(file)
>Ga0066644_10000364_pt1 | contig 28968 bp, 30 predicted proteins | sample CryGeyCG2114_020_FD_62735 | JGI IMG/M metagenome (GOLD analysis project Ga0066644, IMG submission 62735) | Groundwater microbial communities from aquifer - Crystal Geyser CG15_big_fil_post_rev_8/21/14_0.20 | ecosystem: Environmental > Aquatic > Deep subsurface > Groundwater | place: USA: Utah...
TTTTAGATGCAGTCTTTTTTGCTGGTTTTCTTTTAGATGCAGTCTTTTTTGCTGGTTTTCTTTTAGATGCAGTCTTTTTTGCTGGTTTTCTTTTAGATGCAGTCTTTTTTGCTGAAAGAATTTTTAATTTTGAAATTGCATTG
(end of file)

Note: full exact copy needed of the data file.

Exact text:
>Ga0066644_10000364_pt1 | contig 28968 bp, 30 predicted proteins | sample CryGeyCG2114_020_FD_62735 | JGI IMG/M metagenome (GOLD analysis project Ga0066644, IMG submission 62735) | Groundwater microbial communities from aquifer - Crystal Geyser CG15_big_fil_post_rev_8/21/14_0.20 | ecosystem: Environmental > Aquatic > Deep subsurface > Groundwater | place: USA: Utah...
TTTTAGATGCAGTCTTTTTTGCTGGTTTTCTTTTAGATGCAGTCTTTTTTGCTGGTTTTCTTTTAGATGCAGTCTTTTTTGCTGGTTTTCTTTTAGATGCAGTCTTTTTTGCTGAAAGAATTTTTAATTTTGAAATTGCATTG